1. RIVERBOAT SHUFFLE. Originally titled “Free Wheeling”, this tune was written by an Indiana University law student named Hoagy Carmichael. He gave it to the Wolverines, a band featuring Bix Beiderbecke, who recorded it in 1924 after deciding to apply a more marketable title.
2. WILLOW TREE was written by Fats Waller for the 1928 Broadway show “Keep Shuffling”. It is a study in “bluesiness”, although structurally it is not a 12-measure blues.
3. TEA FOR TWO. To demonstrate the versatility of Vincent Youmans’ iconic 1924 song, we play it in 3 different tempos, squeezing out every possible bit of musical nourishment. Henry begins with the seldom-heard verse, a miniature musical gem in its own right. This song became a playground for jazz pianists, in which they competed to see who could produce the most complex variations of the original song; Henry joins the fracas in his second solo chorus, tipping his hat to Art Tatum.
4. BLUES IS BAD. Written by Fats Waller (we assume), but never recorded commercially. We learned it from a rare 1937 recording Fats made for himself at home. This is a poignant, introspective piece, along the lines of his “Black and Blue”.
5. THE ENTERTAINER. This popular Scott Joplin rag, published in 1902 as a piano piece, is characterized by its call-and-response structure, which we emphasize in our version.
6. J. FRED COOTS MEDLEY: YOU GO TO MY HEAD (1938), LOUISIANA FAIRY TALE (1935), SANTA CLAUS IS COMING TO TOWN (1934). Here we pay tribute to J. Fred Coots, a very fine and greatly underrated songwriter. Coots was a close friend of Fats Waller, and Fats recorded many of his songs, which have much the same musical temperament as Waller’s own songs.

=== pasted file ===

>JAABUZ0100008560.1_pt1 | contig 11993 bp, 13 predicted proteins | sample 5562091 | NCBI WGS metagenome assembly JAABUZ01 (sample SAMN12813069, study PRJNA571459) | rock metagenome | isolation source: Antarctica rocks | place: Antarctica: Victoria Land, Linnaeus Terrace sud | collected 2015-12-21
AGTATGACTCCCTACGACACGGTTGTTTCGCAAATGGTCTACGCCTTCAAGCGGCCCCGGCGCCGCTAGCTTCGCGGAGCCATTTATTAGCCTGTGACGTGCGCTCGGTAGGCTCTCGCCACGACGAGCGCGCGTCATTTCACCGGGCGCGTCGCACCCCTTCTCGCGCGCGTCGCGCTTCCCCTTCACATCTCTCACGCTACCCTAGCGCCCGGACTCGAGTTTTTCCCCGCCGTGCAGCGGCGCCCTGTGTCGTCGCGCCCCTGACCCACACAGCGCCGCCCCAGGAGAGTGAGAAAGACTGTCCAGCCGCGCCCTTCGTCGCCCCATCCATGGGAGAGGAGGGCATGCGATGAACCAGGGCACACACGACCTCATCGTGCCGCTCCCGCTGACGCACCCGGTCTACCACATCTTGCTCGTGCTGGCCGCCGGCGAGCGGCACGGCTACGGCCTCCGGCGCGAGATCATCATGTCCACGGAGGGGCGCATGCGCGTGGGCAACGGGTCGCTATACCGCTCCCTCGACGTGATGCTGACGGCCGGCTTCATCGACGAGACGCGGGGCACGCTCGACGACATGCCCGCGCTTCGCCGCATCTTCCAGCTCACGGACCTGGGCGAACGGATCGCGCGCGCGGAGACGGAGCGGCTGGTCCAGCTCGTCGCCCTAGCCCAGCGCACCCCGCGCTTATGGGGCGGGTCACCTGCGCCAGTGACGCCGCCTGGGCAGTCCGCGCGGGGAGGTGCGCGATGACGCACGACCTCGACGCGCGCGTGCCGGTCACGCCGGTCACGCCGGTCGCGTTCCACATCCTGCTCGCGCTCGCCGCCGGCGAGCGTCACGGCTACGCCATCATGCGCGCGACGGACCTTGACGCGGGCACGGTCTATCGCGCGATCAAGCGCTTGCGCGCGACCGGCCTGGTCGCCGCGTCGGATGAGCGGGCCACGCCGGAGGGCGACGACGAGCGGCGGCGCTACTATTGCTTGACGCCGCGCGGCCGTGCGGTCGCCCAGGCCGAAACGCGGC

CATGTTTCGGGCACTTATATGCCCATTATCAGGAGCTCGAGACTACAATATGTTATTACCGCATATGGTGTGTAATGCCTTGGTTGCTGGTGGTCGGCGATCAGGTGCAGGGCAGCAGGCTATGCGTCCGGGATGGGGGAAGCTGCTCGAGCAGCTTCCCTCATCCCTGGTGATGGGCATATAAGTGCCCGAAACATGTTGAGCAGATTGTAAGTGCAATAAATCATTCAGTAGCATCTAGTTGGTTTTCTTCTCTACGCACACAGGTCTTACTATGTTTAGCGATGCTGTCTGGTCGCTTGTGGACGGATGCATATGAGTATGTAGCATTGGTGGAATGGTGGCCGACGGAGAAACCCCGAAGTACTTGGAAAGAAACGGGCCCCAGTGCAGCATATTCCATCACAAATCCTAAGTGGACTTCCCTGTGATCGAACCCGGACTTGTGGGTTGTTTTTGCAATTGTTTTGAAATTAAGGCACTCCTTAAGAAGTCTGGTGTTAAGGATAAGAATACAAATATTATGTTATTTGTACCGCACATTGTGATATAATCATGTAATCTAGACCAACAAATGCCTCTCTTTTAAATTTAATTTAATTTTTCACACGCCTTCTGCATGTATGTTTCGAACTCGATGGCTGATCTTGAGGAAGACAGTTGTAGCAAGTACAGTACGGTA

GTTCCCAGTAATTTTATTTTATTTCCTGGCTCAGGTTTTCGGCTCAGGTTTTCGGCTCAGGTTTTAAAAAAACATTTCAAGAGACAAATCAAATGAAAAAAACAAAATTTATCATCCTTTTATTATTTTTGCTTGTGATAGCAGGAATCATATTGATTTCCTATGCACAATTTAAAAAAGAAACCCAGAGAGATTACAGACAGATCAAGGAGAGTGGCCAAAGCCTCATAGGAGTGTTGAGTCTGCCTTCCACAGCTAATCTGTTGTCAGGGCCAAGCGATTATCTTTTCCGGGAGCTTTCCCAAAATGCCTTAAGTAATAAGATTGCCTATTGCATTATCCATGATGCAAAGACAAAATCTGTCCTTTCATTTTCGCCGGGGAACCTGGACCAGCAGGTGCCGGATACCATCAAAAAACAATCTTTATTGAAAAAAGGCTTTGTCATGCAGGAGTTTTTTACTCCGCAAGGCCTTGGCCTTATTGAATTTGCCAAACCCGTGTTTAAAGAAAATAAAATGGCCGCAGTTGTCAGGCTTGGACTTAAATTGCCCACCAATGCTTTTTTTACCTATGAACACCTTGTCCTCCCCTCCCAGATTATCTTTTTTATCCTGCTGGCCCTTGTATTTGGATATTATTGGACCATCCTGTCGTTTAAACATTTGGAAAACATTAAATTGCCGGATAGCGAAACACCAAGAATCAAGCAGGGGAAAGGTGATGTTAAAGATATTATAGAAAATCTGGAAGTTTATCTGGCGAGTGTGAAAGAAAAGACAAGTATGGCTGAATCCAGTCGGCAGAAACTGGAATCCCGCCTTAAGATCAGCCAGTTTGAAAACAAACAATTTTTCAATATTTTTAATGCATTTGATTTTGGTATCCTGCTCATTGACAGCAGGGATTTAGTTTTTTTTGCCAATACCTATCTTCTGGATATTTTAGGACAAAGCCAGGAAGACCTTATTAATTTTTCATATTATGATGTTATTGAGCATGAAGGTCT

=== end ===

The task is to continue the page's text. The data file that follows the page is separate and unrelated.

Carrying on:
7. BEALE STREET BLUES. Among the first blues ever published, this 1916 tune by “The Father of the Blues” W. C. Handy was named for the notorious street in Memphis that nurtured music and sinful revelry in equal parts.
8. SOPHISTICATED LADY. This typically lush Duke Ellington ballad was composed in 1933, and it has fueled jazz musicians ever since. Duke, as always, was ahead of everyone. John pays tribute to Duke’s long-time baritone saxophonist Harry Carney. Apropos of the introduction, John neglected to remind Henry that he is not in fact Alexander Scriabin.
9. PANAMA. Published in 1911 as a habanera, it soon became a popular staple of New Orleans parade bands, as a 2/4 march.
10. THE MOOCHE (1928). During his four year tenure (1927-31) at Harlem’s Cotton Club, Duke Ellington developed his so-called “jungle sound”, designed originally to make his band appear as exotic, primitive, and African as possible to the affluent whites who ventured uptown in droves for cultural titillation. However, in retrospect he had created a sophisticated, vital, expressive orchestral medium. “The Mooche” is, with its strong slow 4/4 beat and its very imaginative harmony, an archetypal Ellington jungle piece. The Mooche was the name of a slow dance.
11. JA-DA. Not being content to play this simple little ditty as normal people would, we present it in 8 different keys (avoiding, however, the 4 really hard ones).
12. NUAGES. The great French Gypsy guitarist Django Reinhardt composed this tune (also known by its English title “Clouds”) in 1940, while avoiding the Gestapo in Paris. The floating harmonic quality of the piece brings to mind the French impressionist composers Debussy et al.
13. RICHARD RODGERS MEDLEY: WHERE OR WHEN (1937), YOU ARE TOO BEAUTIFUL (1932), BLUE ROOM (1926). Among the greatest of American Broadway-show composers, Richard Rodgers survived various trends and evolved through many stylistic phases. His compositions from the period on which we concentrate are faultless examples of art uniting with craft.
14. I’M COMING VIRGINIA. Donald Heywood’s great song from 1927 is primarily known as one of the first jazz ballads, immortalized by a Bix Beiderbecke/Frankie Trumbauer recording. John’s use of the soprano sax is inspired by Sidney Bechet’s classic 1941 recording.
15. I’LL ALWAYS BE IN LOVE WITH YOU. Originally a very popular waltz from 1929 (demonstrated by Henry’s introductory chorus), this attractive song was eventually converted to 4/4 time by a few enlightened jazz bandleaders, such as Count Basie, Fletcher Henderson, and Benny Goodman.